If you’ve amassed substantial crypto assets, you know it’s a challenge to keep your tokens safe from hacking and theft. Most transactions on a blockchain are accomplished with a single user’s signature. What’s wrong with that? When there’s only one private key from one person required to sign a transaction, it’s easier for an attacker to obtain that key.
There are many ways for a bad actor to get their hands on that one private key, including phishing scams. The vulnerability of single-signature setups is what has inspired developers to build schemes such as threshold signature schemes (TSS) that require multiple signatories.
What’s TSS, how does it work, and why should you care? In this article, we explain how threshold signatures differ from other signature methods, and why you might want to consider TSS for securing larger, more critical transactions.
TL;DR: In Threshold Signature Schemes, multiple users of an account each possess part of a single signature key needed to execute transactions. TSS has distinct advantages over other security setups where multiple people collaborate to sign a transaction, such as multi-sig wallets. TSS has simpler execution requirements and interacts less with the blockchain, which makes transactions more secure and efficient, as well as saving on gas or mining fees.
Terms to know for TSS
To understand threshold signatures, let’s first review some basic concepts to see how TSS fits into the picture and why using threshold signatures offers some meaningful advantages.
- Public key cryptography (PKC)–Dating back to the ‘70s, PKC relies on a linked pair of private and public keys that are created when you set up a new wallet. While the public key can be known to all, the private key must not be shared or your wallet is compromised.
- Digital signatures–A mathematical scheme consisting of three steps: generating a key, using the key pair’s private key in concert with a transaction to create a signature, and executing an algorithm that verifies the signature. On a blockchain, digital signatures make it possible for users to execute transactions.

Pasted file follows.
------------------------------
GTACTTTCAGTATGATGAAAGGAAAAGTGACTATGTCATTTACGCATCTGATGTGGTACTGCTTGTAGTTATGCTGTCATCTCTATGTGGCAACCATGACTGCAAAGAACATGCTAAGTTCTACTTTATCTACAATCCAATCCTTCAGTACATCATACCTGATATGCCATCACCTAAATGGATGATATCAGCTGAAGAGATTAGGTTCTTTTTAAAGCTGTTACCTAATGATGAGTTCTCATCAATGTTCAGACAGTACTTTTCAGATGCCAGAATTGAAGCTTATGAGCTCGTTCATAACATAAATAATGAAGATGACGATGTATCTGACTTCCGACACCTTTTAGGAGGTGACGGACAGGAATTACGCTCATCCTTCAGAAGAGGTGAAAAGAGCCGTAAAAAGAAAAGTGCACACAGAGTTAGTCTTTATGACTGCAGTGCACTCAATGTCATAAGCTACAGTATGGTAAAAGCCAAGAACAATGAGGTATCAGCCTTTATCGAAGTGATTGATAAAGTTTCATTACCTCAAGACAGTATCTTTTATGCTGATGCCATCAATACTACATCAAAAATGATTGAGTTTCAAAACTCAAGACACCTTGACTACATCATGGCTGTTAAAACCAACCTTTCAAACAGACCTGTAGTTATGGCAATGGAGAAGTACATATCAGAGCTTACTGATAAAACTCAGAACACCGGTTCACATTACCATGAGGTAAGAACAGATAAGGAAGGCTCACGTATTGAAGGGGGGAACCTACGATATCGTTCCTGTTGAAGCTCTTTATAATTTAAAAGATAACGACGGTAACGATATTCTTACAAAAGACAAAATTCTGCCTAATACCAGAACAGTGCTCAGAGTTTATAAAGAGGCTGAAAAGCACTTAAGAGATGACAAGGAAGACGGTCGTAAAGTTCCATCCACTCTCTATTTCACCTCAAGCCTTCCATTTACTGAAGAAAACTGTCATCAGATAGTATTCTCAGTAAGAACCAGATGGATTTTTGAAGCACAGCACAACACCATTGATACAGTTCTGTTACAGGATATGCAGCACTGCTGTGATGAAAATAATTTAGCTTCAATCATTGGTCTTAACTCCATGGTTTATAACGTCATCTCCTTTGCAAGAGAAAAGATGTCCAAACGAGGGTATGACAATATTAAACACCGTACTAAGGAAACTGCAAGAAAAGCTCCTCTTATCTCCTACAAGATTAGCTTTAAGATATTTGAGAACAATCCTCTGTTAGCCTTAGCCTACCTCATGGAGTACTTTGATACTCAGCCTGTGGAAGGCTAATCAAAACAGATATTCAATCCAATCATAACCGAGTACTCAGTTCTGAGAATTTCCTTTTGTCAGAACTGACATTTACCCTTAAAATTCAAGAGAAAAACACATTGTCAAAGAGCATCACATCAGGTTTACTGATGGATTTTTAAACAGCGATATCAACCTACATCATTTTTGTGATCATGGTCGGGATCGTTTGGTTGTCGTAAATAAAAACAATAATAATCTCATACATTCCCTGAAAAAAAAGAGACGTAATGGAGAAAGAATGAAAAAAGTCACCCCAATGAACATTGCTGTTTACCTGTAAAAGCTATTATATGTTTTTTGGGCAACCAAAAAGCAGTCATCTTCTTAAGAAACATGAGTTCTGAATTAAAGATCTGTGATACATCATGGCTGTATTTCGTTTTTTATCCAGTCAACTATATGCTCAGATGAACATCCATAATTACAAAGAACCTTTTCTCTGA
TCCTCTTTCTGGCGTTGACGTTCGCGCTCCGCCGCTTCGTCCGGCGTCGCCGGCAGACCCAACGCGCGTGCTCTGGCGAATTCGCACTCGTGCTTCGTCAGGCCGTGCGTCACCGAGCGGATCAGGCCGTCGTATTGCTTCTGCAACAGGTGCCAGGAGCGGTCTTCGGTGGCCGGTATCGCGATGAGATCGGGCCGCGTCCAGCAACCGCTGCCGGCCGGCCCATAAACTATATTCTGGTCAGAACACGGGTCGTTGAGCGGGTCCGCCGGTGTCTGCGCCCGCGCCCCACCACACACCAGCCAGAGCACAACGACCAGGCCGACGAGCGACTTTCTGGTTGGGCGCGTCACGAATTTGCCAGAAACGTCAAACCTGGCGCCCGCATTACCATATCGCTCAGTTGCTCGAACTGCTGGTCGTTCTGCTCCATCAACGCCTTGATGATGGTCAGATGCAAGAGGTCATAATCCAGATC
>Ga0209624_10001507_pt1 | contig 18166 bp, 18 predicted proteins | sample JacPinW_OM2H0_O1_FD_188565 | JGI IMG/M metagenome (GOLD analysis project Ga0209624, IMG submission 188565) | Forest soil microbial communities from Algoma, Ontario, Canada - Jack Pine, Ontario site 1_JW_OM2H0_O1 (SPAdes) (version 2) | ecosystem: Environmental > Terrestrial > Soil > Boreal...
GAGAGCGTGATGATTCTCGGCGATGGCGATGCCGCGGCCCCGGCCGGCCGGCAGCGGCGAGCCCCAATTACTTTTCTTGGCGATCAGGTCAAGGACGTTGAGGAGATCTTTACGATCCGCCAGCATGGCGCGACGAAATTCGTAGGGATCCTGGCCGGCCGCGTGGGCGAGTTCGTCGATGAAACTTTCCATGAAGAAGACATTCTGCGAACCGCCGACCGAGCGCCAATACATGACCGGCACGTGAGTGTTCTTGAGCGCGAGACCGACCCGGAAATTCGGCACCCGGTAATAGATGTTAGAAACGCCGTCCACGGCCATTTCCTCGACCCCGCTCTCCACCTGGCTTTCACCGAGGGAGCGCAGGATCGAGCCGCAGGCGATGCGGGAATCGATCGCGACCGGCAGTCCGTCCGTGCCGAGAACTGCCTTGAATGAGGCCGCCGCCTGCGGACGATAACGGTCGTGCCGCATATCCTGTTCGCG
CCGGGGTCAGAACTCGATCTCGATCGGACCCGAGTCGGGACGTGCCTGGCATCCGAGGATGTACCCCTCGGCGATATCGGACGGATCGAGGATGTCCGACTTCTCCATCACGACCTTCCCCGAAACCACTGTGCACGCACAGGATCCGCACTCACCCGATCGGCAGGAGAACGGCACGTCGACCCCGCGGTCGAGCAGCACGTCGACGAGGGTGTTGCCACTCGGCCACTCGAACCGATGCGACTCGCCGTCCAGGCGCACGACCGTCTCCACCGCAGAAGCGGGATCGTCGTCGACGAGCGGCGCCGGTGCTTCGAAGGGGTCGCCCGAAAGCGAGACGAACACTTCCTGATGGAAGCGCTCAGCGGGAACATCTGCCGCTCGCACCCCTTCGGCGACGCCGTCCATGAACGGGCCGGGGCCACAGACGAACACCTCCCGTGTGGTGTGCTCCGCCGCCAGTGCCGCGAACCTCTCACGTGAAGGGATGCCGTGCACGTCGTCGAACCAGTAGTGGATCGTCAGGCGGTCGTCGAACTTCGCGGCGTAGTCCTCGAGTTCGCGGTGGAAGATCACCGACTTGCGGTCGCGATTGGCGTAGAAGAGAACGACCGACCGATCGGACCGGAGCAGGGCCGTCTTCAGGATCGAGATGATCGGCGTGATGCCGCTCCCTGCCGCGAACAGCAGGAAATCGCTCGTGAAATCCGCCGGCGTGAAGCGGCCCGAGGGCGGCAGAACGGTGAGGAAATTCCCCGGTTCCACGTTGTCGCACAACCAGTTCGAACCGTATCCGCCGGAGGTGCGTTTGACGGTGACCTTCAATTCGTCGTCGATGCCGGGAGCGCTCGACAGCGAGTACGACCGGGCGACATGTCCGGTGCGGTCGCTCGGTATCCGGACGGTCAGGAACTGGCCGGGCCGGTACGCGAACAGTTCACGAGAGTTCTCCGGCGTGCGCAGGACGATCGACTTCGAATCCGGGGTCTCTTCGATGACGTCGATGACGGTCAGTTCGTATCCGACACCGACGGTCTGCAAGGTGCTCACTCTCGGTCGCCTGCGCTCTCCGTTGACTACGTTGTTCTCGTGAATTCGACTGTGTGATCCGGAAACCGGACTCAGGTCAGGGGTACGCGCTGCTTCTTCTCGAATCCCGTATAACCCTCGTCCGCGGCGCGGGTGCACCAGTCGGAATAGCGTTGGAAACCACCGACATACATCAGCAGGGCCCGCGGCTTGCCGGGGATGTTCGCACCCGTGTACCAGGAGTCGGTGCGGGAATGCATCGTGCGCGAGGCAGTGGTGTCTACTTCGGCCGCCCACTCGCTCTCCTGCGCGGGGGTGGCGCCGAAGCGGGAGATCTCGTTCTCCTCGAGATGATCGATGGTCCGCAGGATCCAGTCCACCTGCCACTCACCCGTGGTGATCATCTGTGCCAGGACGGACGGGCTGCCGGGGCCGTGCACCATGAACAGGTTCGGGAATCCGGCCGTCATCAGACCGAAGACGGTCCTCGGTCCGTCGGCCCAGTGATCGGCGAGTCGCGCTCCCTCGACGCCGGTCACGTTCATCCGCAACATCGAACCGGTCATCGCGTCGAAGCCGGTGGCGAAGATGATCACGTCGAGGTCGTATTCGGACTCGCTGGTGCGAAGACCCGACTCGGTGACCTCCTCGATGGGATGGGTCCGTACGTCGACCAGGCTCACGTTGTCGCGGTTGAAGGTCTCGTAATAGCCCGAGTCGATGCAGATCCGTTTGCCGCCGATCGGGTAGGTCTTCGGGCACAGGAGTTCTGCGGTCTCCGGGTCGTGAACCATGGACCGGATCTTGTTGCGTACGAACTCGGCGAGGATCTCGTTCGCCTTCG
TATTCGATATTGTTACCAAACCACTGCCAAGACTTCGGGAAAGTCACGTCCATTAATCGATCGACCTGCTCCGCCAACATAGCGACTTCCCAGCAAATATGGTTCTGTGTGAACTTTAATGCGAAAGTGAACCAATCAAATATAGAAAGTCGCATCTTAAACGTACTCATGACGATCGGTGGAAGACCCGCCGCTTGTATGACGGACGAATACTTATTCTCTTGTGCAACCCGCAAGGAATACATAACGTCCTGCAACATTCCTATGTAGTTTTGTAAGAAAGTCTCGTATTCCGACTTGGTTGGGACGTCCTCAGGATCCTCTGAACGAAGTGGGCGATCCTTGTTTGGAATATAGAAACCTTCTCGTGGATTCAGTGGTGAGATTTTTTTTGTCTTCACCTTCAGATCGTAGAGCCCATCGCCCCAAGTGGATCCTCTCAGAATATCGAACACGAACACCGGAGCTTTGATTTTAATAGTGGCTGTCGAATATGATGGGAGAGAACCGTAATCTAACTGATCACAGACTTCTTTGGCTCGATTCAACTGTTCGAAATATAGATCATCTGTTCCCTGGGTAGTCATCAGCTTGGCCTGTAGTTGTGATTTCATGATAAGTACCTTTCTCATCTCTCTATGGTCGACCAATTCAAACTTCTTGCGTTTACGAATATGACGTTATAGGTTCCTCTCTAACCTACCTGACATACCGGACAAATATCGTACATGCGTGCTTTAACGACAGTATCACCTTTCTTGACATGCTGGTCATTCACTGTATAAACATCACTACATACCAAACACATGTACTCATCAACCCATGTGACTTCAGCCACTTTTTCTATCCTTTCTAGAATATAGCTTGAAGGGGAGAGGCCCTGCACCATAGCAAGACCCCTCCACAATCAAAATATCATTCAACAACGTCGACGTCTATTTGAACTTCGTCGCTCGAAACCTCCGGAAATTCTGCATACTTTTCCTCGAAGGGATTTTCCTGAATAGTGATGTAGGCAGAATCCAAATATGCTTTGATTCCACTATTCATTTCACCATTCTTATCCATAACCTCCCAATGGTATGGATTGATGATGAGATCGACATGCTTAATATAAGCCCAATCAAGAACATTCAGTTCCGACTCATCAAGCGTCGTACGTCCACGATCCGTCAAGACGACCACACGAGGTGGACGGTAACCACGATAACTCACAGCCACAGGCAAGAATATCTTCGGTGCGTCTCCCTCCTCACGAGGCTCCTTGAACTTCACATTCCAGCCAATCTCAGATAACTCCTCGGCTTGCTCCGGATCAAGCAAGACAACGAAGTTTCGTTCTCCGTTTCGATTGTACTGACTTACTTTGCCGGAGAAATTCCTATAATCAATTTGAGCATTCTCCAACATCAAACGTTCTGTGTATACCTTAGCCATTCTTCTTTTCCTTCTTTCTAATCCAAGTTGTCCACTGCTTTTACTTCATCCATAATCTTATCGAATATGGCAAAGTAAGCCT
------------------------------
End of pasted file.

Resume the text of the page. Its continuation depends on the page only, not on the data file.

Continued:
- Multiparty computation–Building on PKC, multiparty computation allows joint owners of a wallet to execute transactions together. This usually involves setting up a rule where if the number of wallet’s users is m, then a subset of the whole group, n of m, is required to execute a transaction.
What are threshold signature schemes?
The structure of TSS enables multiple people to execute transactions together without needing to know or trust each other, or be in the same physical place together. With a TSS wallet, multiple people are required to execute a transaction. Unlike in some other multi-user schemes where each user contributes their own private key to execute a transaction, with TSS each member has a different, unique piece of a single key. A predefined number of these pieces must be brought together to execute a transaction. This graphic from Crypto APIs illustrates the structure of a transaction done using a TSS wallet:
In other words, a specified number of different users’ key pieces must be assembled into a key for your transaction to be signed.
Use cases for threshold signatures
When does it make sense to employ the more complex threshold signature scheme rather than a single signature? When more than one person jointly owns a large sum of crypto, TSS provides robust security and operational flexibility.
Sophisticated wallet providers now offer TSS-enabled wallets, such as WH Cypher and Crypto API’s Wallet as a Service.
Advantages of threshold signature schemes